Barbara McClintock Biography (1902-1992)
Barbara McClintock was born on June 16, 1902, in Connecticut. The daughter ofa physician, she grew up in the Flatbush section of Brooklyn, New York--a rural area during that time. During high school, McClintock's interests turnedfrom sandlot baseball to science. Despite her parents' misgivings, she persuaded them to let her study at Cornell University, an agricultural college in Ithaca, New York. McClintock was fascinated with a genetics course she took inher junior year. However, in the plant breeding department where most of thegenetics courses were taught, women were not permitted as graduate students.So McClintock signed up in the botany department and became assistant to a cytology professor who encouraged her interest in plant genetics.
After McClintock completed her graduate work at Cornell, she stayed on as aninstructor and researcher, associating herself with Rollins Emerson's famousmaize (corn) genetics group. During this time, she discovered the function ofeach chromosome in corn. Cultivating her own crops on university grounds, she spent summers recording changes in each plant, then returned to the lab after the harvest. By observing cell divisions at various stages of a corn plant's development, she was able to tell what each chromosome did in the process.Between 1929 and 1931, she published nine papers on the subject of genetics.
In 1931, McClintock assigned graduate student Harriet Creighton a problem ingenetic crossover in corn. With McClintock's guidance, Creighton was able toshow that genetic information is transferred after chromosomes cross over during the formation of sex cells. While on a visit to Cornell, Thomas Hunt Morgan, one of the pioneers in the study of genetics, urged McClintock and Creighton to publish their findings on genetic crossover in corn. They did, receiving favorable reviews for their work.
McClintock's major contribution to genetics came after she left Cornell, which at the time had no women above the level of professor outside the home economics department. It was difficult at first, because she had gained a reputation as being a difficult, independent loner. She worked briefly at the University of Missouri, but felt isolated from the administration and constrained by its bureaucratic rules (she often ignored building hours and would break into her lab on Sundays). In 1941, she found a permanent position at Cold Spring Harbor Laboratory on Long Island, a residential research site run by the Carnegie Institution of Washington, where she could conduct her experiments free of administrative interference.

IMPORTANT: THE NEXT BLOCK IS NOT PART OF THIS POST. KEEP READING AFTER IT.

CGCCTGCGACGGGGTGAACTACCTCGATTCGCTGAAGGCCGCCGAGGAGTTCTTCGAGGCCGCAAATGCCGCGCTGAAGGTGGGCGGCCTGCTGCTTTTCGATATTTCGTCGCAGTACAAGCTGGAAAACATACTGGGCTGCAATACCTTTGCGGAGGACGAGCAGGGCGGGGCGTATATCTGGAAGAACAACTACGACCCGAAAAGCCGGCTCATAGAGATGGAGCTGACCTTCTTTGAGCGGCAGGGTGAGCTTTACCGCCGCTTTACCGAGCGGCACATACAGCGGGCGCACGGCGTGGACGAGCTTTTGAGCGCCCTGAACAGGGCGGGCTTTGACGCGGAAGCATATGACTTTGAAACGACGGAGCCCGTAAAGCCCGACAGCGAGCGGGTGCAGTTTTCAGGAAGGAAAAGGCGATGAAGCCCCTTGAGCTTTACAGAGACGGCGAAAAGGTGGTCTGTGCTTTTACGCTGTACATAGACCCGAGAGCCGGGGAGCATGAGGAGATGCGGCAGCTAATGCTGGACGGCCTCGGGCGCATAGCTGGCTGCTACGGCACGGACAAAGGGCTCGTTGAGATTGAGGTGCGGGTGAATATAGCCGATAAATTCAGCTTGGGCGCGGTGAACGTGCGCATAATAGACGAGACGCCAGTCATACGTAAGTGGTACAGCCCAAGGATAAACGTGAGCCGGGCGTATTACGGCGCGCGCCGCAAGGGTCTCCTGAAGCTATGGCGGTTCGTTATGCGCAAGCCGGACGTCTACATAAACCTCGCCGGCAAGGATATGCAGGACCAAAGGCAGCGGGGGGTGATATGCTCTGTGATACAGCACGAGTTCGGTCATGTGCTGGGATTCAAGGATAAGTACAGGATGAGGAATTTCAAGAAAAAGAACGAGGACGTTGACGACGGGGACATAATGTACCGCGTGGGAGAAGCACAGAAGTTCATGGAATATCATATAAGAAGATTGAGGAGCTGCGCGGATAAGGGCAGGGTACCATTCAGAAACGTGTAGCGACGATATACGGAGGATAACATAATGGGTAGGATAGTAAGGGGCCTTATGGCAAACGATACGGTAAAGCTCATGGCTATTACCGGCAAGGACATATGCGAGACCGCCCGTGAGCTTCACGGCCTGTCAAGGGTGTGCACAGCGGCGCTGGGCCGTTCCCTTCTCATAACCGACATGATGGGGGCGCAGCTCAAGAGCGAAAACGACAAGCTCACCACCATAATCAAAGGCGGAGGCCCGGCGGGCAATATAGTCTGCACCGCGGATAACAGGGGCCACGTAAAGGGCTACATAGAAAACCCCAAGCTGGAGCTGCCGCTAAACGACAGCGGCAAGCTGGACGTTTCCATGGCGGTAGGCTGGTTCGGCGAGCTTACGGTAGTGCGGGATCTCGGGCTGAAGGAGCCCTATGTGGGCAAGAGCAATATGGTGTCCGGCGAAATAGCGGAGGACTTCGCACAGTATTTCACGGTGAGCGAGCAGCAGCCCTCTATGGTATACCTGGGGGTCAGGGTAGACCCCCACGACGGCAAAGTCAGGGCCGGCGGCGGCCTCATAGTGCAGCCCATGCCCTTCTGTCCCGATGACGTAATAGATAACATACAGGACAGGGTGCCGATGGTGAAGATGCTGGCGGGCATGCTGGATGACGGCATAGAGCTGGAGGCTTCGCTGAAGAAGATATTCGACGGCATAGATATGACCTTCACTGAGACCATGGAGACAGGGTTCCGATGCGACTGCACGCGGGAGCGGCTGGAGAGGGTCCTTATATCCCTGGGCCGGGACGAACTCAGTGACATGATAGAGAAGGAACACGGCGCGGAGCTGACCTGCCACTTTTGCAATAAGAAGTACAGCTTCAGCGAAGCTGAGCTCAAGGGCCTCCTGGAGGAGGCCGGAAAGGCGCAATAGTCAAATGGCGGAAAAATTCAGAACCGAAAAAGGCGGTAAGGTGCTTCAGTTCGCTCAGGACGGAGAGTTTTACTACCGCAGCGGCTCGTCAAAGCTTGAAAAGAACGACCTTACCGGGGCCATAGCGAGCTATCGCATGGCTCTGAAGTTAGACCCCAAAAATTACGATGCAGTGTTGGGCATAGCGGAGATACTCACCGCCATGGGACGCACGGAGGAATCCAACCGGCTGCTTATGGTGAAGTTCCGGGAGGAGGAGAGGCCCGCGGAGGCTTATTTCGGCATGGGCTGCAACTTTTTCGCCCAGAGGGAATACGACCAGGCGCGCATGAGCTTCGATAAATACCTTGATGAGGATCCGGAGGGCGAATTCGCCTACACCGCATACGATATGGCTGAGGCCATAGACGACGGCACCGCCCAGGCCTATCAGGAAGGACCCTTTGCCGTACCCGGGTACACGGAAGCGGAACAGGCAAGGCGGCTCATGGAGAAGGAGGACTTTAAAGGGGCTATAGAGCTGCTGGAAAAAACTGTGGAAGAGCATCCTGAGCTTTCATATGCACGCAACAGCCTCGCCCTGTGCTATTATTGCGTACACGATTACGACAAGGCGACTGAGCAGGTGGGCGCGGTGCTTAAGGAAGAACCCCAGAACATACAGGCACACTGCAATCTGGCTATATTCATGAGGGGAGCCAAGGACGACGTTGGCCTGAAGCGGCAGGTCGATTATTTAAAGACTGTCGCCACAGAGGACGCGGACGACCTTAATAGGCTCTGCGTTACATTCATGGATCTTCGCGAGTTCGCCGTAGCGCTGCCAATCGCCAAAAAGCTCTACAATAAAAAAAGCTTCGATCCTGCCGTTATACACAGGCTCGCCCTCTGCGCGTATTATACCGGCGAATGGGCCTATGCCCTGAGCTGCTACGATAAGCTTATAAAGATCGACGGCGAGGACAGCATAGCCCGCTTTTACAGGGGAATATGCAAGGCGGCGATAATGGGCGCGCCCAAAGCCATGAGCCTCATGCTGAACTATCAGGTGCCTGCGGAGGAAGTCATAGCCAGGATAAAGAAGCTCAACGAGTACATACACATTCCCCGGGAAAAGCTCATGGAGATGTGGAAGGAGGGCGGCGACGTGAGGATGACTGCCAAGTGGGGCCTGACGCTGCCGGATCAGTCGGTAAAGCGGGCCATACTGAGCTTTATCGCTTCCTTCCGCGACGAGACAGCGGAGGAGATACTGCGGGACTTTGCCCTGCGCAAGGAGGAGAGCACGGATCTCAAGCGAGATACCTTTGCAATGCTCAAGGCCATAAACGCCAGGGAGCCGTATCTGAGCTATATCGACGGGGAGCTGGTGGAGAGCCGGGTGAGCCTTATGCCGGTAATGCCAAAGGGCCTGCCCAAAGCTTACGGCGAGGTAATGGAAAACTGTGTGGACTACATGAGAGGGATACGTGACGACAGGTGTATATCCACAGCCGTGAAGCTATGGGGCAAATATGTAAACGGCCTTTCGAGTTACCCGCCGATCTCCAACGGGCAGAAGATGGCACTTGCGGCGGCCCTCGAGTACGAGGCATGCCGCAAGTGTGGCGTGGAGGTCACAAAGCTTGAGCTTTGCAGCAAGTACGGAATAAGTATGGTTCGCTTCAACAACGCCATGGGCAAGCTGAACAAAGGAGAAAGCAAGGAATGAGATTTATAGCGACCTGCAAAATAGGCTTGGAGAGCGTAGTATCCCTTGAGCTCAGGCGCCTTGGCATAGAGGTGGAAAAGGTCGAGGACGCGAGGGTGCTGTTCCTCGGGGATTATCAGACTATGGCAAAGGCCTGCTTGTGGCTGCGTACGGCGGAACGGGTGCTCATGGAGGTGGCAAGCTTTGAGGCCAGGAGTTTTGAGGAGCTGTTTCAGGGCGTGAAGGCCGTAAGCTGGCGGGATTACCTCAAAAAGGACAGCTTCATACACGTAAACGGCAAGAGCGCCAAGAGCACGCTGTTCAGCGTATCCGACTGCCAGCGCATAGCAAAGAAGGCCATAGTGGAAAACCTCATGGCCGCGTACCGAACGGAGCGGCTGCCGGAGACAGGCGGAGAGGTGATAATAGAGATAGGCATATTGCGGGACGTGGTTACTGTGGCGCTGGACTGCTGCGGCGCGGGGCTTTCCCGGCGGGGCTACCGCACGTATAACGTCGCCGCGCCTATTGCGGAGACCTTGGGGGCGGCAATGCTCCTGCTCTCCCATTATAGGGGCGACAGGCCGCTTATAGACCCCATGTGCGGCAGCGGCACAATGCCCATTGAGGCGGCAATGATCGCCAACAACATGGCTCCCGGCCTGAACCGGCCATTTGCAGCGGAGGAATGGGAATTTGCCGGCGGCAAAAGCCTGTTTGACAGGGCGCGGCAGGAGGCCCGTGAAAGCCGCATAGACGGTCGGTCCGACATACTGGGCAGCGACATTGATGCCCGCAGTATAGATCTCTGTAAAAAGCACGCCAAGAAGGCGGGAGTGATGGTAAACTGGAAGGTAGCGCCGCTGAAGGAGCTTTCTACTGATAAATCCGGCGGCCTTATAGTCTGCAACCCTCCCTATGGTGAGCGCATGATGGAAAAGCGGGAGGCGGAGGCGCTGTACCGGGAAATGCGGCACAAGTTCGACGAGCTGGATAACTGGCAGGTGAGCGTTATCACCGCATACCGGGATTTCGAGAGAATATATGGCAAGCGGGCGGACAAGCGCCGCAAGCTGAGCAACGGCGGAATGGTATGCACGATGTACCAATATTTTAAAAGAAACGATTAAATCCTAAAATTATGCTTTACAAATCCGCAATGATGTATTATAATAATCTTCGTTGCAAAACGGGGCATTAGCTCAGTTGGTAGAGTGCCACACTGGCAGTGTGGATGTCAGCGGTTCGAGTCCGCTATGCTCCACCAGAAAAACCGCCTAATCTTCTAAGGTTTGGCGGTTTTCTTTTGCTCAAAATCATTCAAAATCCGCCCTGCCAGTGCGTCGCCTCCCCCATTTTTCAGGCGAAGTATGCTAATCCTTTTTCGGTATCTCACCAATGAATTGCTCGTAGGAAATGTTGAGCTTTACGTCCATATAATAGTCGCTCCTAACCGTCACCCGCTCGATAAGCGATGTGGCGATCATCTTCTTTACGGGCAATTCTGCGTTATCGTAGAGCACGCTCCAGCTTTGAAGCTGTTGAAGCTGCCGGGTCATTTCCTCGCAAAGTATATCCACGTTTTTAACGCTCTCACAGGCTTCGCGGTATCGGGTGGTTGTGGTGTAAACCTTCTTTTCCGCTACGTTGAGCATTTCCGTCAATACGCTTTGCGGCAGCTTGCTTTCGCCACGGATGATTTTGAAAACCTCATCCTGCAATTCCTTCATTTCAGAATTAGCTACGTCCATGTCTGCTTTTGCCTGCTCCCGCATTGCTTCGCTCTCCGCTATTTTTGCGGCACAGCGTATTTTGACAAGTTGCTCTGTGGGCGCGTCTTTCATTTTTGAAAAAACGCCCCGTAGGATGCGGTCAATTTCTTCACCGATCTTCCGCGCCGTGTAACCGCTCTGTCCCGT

Over the years, McClintock had developed an interest in the mutations causedby x-rays. She was so familiar with maize plants and their chromosomes that she instantly recognized anything unusual. One season, some of her corn seedlings had developed odd streaks and spots on the leaves. There appeared to be apattern, but it was unlike any pattern made from the x-rays. Something in the plant itself seemed to be controlling the appearance of the patterns. She studied more closely and found that many color patches showed up in opposite pairs. For instance, if part of a leaf contained more green streaks than usual, a nearby portion would contain fewer than usual.
To McClintock, these were not signs of disorder, but of a larger and different system of order. She set out to make that difference understandable. For six years, she researched her unusual observations, and in 1951, she presentedher theory of genetic transposition (also called genetic mobility or gene jumping). According to her theory, genes in a chromosome could actually move from one position to another within that same chromosome. McClintock saw transposition as a way that individual organisms regulate their development, and even their survival, in times of stress. McClintock's discovery, however, was met with derision. The majority of geneticists believed that genes were preprogrammed, and, like beads on a string, occupied a fixed place on chromosomes. Any changes, therefore, occurred only as a result of random accidents. When McClintock presented her findings at a symposium, her colleagues dismissed heras "an old bag who'd been hanging around Cold Spring Harbor for years."
By the 1970s, McClintock had expanded her theory, arguing that genes could not only change their positions on a chromosome, but that they could also servedifferent purposes in those different positions. Slowly, her ideas gained acceptance, as scientists began to witness transposition in other life forms. But it wasn't until 1983, some 30 years after her discovery, that McClintock received the Nobel Prize in physiology or medicine. She was also the recipientof the National Medal of Science (1970) and the first MacArthur Laureate Award (1981), a lifetime annual prize of $60,000.
When asked about the long delay in recognition for her discovery, McClintockobserved, "If you know you're right, you don't care. You know that sooner orlater, it will come out in the wash." McClintock died on September 2, 1992.